In large enterprises with hundreds or thousands of capital projects, it is important to create standards to which all projects must adhere. This provides the organization the ability to roll up and assess overall project performance across the organization as well as look at resource capacity and other key performance indicators.
We recently worked with an organization that deployed Primavera P6 and needed to define these standards. They started with answering the basic question of what a project plan looked like to them.
The Basics Of A Project Plan
All projects are described within a document that defines the project’s objectives and scope. The project plan is mandated and is prepared in Primavera P6. The plan provides a structured statement of how and when the project’s objectives are to be achieved by showing the products to be delivered, activities to be completed and resources required. It is used to define the cost of the project over time. This provides the basis for the project budget through integration of the Primavera P6 plan with Oracle Projects (the project accounting tool).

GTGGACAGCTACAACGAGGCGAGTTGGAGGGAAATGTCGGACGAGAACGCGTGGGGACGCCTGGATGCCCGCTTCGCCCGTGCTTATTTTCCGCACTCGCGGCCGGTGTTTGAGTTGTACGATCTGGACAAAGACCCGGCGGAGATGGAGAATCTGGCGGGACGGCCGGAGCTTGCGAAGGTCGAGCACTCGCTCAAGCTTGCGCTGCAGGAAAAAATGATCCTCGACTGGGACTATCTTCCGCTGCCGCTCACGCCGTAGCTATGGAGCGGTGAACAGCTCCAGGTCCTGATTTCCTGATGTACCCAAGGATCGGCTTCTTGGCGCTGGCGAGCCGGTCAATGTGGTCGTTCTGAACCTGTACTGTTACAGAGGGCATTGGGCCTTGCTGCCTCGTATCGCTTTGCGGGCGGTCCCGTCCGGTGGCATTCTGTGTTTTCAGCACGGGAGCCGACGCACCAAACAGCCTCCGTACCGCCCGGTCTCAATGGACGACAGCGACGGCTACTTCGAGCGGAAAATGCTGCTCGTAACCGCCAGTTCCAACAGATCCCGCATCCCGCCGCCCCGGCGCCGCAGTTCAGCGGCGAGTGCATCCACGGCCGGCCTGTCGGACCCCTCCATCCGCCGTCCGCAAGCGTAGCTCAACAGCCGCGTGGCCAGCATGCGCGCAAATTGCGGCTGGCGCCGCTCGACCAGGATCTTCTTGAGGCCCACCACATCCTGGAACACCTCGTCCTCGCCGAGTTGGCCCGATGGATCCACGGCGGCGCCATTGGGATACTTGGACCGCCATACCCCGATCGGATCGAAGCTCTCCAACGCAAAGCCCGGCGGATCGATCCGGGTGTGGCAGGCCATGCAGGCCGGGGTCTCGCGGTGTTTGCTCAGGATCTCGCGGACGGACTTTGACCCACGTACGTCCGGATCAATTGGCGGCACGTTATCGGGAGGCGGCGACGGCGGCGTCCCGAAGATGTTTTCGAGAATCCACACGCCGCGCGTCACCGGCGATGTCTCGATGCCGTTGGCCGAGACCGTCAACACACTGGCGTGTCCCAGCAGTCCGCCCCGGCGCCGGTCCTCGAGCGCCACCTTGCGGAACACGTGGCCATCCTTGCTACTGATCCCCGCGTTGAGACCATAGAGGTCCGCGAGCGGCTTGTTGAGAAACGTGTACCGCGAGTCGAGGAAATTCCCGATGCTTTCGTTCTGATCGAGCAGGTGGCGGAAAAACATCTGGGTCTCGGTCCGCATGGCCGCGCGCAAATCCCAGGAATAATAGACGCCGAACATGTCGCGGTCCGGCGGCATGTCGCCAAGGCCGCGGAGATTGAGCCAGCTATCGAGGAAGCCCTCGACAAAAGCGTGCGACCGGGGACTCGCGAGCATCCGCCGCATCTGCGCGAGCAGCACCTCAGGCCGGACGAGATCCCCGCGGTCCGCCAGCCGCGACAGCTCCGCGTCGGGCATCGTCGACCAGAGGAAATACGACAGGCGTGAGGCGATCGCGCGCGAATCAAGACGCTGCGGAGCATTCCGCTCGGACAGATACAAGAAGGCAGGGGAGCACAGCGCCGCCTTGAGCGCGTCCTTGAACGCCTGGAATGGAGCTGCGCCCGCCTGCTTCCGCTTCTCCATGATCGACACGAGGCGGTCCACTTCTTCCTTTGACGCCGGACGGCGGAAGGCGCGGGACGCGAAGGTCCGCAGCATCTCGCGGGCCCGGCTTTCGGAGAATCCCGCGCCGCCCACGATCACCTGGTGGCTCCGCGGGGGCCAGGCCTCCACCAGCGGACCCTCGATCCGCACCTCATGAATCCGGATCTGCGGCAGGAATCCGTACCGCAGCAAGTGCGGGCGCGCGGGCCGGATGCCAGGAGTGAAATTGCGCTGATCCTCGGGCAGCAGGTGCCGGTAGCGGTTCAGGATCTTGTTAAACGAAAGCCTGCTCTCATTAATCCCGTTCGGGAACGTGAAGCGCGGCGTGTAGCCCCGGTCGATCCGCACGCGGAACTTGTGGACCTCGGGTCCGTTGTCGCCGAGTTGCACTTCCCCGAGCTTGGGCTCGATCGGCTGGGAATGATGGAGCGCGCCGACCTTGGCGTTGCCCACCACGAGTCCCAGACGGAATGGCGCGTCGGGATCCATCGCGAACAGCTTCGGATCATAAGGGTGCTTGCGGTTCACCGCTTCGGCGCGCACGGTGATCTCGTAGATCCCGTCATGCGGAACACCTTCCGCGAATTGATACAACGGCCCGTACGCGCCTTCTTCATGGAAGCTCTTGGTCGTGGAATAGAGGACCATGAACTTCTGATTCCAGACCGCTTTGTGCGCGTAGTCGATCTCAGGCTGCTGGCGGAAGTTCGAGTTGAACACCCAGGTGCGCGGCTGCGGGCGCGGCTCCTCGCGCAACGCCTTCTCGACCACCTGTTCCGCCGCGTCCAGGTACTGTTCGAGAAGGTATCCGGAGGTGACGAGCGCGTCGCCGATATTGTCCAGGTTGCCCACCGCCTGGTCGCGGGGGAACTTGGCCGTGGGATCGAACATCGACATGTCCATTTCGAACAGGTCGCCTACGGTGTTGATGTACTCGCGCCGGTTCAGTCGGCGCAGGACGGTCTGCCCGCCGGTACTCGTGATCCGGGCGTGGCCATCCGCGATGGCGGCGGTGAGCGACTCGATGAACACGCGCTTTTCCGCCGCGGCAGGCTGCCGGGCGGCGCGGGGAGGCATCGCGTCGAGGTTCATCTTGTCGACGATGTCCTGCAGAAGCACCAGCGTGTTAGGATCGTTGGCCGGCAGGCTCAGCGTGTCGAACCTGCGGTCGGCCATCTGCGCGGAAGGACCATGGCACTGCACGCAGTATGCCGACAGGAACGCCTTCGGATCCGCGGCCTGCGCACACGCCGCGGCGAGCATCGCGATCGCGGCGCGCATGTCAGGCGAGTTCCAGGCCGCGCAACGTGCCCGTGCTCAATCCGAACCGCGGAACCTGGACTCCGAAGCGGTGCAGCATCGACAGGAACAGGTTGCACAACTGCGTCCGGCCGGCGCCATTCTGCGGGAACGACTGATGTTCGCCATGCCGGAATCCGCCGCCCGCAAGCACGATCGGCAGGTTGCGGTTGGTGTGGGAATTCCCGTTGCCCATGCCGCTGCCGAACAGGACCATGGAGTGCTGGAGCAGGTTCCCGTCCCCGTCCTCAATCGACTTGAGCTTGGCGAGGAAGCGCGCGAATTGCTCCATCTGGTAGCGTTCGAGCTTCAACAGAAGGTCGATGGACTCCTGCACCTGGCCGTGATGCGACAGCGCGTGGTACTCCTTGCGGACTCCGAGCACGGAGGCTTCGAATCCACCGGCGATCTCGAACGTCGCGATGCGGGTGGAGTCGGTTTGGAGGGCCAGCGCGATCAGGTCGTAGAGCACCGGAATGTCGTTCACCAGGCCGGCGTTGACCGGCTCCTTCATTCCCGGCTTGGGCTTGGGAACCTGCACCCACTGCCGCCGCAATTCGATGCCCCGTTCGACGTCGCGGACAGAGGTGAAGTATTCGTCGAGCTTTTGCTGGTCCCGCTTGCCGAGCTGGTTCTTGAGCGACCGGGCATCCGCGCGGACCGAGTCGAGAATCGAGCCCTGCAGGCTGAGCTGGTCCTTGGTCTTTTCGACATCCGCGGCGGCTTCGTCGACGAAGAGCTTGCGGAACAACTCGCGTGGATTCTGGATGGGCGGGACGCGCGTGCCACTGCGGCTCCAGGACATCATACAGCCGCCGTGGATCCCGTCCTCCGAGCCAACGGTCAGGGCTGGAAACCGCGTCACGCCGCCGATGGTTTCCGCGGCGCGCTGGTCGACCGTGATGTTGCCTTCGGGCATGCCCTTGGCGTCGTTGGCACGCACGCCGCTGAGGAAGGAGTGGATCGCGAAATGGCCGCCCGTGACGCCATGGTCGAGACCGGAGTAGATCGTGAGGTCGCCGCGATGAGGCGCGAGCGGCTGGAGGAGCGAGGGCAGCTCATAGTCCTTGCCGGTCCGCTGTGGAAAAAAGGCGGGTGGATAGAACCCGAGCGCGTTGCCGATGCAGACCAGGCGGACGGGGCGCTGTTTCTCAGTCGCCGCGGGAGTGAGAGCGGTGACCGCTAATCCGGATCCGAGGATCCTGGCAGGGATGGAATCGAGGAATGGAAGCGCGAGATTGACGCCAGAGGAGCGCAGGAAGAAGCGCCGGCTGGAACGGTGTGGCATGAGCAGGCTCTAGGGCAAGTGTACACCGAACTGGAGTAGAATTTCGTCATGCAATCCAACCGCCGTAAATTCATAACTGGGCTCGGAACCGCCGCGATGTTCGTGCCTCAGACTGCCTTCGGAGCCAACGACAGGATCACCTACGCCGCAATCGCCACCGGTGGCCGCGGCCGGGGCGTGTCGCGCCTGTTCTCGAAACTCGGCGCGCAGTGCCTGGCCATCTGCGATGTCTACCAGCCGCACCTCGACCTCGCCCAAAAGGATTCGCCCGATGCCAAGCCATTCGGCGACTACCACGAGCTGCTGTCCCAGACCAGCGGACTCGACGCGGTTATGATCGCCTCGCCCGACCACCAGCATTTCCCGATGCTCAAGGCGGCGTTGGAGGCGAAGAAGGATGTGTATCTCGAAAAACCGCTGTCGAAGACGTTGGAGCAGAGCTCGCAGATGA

A project plan is the:
- Enterprise Planning Structure (EPS)
- Work breakdown structure (WBS)
- Work packages
- Sequence of events necessary to deliver the project’s objectives
- Activities and milestones
- Logic and time schedule
- Includes risk treatment
- Vehicle for planning the resources required and the cost of delivery
- All chargeable resources and other scarce/critical resources
- Contract spend
- Time-phased cost profile
- Baseline against which performance is measured
- Mechanism for determining progress, costs and forecasts
- Internal and contractor cost of work done
- Schedule and cost performance (Earned Value)
- Anticipated final cost
- Means by which the business can assess and analyze a collective view across all its projects
The plan covers the full scope of the project and can extend over several years. A baseline of the plan and its associated cost profile is authorized in Oracle Projects by stages according to the organization’s project life-cycle and the requirements of the relevant funding authority. The baseline provides an agreed reference for schedule and cost against which performance can be measured. Forecasts of the project schedule and cost provide visibility of the anticipated outcome.
While most of this seems pretty rudimentary, it is surprising how many organizations have significant gaps in their project management processes, particularly at the more detailed level. While defining what a project should contain and how it is planned may be an obvious place to start, organizations often miss other processes in the project life-cycle. These gaps can allow well-intentioned users to diverge from company standards. This can cause many problems including hampering the efforts to provide accurate consolidated views across the organizations portfolio of projects.